With the Sandton skyline as a backdrop, Helen Herimbi sat down with the North God himself, Da L.E.S.

The din caused by month-end shoppers mixed with screeching trolleys and the chatter of shop clerks on their lunch break is quickly drowned out by the chilled sophistication of classical music. That’s the split-second change that occurs when one crosses over from the plebs’ side of Sandton City to the opulence that houses high end stores like Prada and Dolce & Gabbanna.

This side feels like the perfect place to meet Da L.E.S. When he walks onto the veranda of the San Deck, the self-proclaimed deity of Johannesburg’s northern suburbs is the picture of the luxe life he projects in the lyrics on his second solo album, North God.

His Versace silk shirt is slightly blown back by the cool breeze and his vintage Medusa head sunglasses complete the look. Behind him, his A&R representative and friend, Sbu, walks in and is followed by Da LE.S’ daughter and her mother, holding a few shopping bags.

This album presents an evolution of the artist who blazed the trail for some of the jiggiest artists to be themselves. At the height of conscious rap in South Africa, Da L.E.S was bucking the trend, wearing colourful A Bathing Ape hoodies and sing-rapping about his money, his suburban bliss and getting girls on their tippy toes.

So when exactly did it become cool to rep the burbs in Mzansi rap?

“There’s a lot more people living this kind of life than there were before,” he explains, “A lot of the stories in hip hop back in the day were really Soweto based. Which is dope. But we created a new lane. There’s also a lot of money in hip hop now than there was before. I think when you make a lot of money, you obviously want good things and you’ll end up talking about the nicer things in life.”

But it doesn’t end with the paper for Da L.E.S. The verses rest on a lush sonic bed – think Rick Ross’ beats – that is mostly produced by VAM, a Mozambican production duo who’ve worked on L.E.S’ first album, Mandela Money and songs for Khuli Chana and ChianoSky. Cashtime Life’s Ma-E also gets co-production credit on Freak Nasty and 6AM featuring him and NoMoozlie. Other features include AKA, Burna Boy, Tamara Dey, Kid X, Maggz and Tumi Molekane.

On North God, Da L.E.S peels back a few more layers of his personal life. For instance, on Church Bells, he raps about his father leaving him and his crying mother in a mansion. He also shares things like his daughter’s name. “Obviously the people around me always want me to be a little more direct and vivid. To dig into my feelings a little more,” he says.

Then his daughter, from the table next to us, exclaims: “hi daddy!”

He laughs, waves back at her then continues: “as an artist, that’s me growing to new heights and trying new things. Music is expression and why not tap into some personal feelings?”

On Made It (Outro), Da L.E.S, who was actually born in Washington DC and raised in Texas before his family returned to South Africa in 1994, chronicles his journey to stardom as a part of Jozi with Ishmael, Crazy Lu and Bongani “Bongz” Fassie.

There, he raps: “I departed that part of my heart because of pain/One of the hardest decisions I think I ever made.” The decision refers to continuing as Jozi with Ish but without Lu and Bongz. He’s very forthcoming when I quiz him on this part of his life, sharing: “It was just a painful process. Planning and putting in a lot of time and hours spent on a dream that you think you’re getting close to.”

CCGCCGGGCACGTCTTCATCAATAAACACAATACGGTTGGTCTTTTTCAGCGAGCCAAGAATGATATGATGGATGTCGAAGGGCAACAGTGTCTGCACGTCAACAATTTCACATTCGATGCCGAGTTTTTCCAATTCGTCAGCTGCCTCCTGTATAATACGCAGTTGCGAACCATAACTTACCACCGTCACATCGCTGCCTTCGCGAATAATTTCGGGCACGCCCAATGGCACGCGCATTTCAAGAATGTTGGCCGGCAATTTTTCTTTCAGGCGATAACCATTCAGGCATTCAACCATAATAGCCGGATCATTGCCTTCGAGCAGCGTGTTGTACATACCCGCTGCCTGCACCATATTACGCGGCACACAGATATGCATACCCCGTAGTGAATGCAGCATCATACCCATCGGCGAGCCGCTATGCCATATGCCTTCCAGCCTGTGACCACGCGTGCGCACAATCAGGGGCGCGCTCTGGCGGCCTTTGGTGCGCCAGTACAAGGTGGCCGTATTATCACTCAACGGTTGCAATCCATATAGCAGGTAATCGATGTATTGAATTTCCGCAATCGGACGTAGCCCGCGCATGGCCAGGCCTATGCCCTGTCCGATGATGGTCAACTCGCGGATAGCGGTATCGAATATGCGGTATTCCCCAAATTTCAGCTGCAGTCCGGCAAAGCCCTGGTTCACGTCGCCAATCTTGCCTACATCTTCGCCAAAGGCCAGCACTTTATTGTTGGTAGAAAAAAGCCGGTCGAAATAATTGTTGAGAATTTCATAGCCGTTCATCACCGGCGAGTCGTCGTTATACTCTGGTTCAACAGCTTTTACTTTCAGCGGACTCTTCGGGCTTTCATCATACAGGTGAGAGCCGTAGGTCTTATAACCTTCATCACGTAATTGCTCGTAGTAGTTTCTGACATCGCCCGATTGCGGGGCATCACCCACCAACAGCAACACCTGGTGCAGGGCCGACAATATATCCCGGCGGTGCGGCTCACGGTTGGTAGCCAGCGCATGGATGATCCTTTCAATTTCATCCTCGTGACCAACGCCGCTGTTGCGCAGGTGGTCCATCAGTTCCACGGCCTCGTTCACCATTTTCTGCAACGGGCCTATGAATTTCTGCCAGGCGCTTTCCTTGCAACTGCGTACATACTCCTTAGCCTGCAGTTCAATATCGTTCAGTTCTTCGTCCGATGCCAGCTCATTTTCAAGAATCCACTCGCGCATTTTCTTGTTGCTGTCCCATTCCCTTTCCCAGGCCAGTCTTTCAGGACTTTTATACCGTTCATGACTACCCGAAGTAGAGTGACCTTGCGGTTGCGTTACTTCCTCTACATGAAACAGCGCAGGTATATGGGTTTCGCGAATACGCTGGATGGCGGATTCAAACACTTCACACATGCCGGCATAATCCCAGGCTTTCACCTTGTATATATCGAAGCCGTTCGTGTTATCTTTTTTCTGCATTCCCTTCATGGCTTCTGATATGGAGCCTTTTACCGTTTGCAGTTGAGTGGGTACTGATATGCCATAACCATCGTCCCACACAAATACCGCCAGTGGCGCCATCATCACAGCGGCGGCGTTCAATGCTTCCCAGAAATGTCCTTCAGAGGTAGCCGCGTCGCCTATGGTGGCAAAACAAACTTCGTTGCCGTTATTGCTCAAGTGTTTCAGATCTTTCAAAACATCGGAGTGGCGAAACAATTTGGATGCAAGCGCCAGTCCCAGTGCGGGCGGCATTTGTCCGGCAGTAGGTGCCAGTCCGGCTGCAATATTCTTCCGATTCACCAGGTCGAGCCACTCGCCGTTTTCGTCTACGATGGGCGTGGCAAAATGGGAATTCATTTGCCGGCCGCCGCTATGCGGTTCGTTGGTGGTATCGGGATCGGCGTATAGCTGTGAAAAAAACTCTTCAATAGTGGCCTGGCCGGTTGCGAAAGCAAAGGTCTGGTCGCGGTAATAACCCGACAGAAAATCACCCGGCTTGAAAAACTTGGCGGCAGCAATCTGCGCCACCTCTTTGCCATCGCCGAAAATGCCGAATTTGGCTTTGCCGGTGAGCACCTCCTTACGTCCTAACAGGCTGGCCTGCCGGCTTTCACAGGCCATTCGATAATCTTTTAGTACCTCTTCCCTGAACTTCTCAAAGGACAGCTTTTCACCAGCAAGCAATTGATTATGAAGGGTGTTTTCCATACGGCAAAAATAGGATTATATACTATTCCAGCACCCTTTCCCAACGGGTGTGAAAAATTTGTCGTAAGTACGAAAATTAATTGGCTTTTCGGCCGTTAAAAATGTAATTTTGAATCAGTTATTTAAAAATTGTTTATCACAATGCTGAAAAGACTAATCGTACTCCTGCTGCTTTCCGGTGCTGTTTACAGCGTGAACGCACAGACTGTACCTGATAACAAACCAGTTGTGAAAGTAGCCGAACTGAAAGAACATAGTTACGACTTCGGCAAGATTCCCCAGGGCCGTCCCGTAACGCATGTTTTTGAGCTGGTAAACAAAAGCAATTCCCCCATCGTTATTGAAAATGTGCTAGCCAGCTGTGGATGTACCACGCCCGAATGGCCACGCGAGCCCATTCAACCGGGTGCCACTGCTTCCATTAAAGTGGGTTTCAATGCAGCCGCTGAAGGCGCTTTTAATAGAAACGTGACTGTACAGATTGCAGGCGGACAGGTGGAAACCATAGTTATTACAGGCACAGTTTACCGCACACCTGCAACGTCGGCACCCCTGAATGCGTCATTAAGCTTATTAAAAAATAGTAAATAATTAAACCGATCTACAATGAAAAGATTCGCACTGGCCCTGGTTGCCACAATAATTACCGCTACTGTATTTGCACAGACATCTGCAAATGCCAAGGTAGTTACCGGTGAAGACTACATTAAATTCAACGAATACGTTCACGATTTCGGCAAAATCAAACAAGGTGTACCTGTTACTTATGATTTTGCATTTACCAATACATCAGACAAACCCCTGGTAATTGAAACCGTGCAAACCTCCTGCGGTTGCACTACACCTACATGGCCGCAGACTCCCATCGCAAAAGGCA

“That was obviously being a part of Jozi. And all the plans we had and the international connections we made – all of that was thrown away for selfish reasons. I was under a lot of pressure and had to just stay and fulfil my obligations that I signed up to do. I’m in a happy place now but I’m just saying, then it was heartbreaking and overwhelming.” Last year, Bongz released a diss track aimed primarily at Da L.E.S but name-checking others too.

“To be honest, it was garbage,” he says matter-of-factly, “Whatever Bongz was trying to do was stupid. That’s where it stands. There’s no beef, no friendship, there’s nothing.” Da L.E.S speaks to Crazy Lu on the phone sometimes and often sees Ishmael around but he maintains that he’s the type of person who lets bygones be bygones.

Heads will remember that Tumi was a part of the old guard that wasn’t really feeling Da L.E.S brand of rap. But now, they’ve recorded a remix of Tumi’s VISA and the Poet-MC appears on Da L.E.S’ song, Mood.

Da L.E.S laughs: “Yeah, I think he did diss me back in the day! You can look at me from a Tippy Toes perspective until you chill with me. Tumi is like the OG, we play basketball almost every single week. You don’t know somebody until you get to know them.”

“Hip hop is freedom of speech and I’m not going to hold a grudge for something from 2008 or whatever. Maybe it’s good because maybe in 2008 I was wack. It’s 2016 now and we’re doing some stuff on Tumi’s new project. And he’s not the same person from 2008 because the hip hop he was doing in 2008 compared to what he’s about to do right now, his 2008 self would be dissing himself right now.”

Da L.E.S can talk about Christian Louboutin in one breath and Funisu skateboards in the next. For every “girls getting bare like a koala,” there’s a reminder that he grew up on Souls of Mischief and a nod at Biggie lines.

But he doesn’t care whether people rate him as a real rapper or not. “When I dive into the music,” he explains, “I just zone out. It’s not always about proving to people I can rap.” As for what he’s still got up his silky sleeve, the All White Party don says a deluxe album is on the way. “There’s a track with (his daughter) Maddi on there and a track with Anatii that we’re saving. We want to work on the North God concept tour. There are also opportunities in the App space that I’m working on.”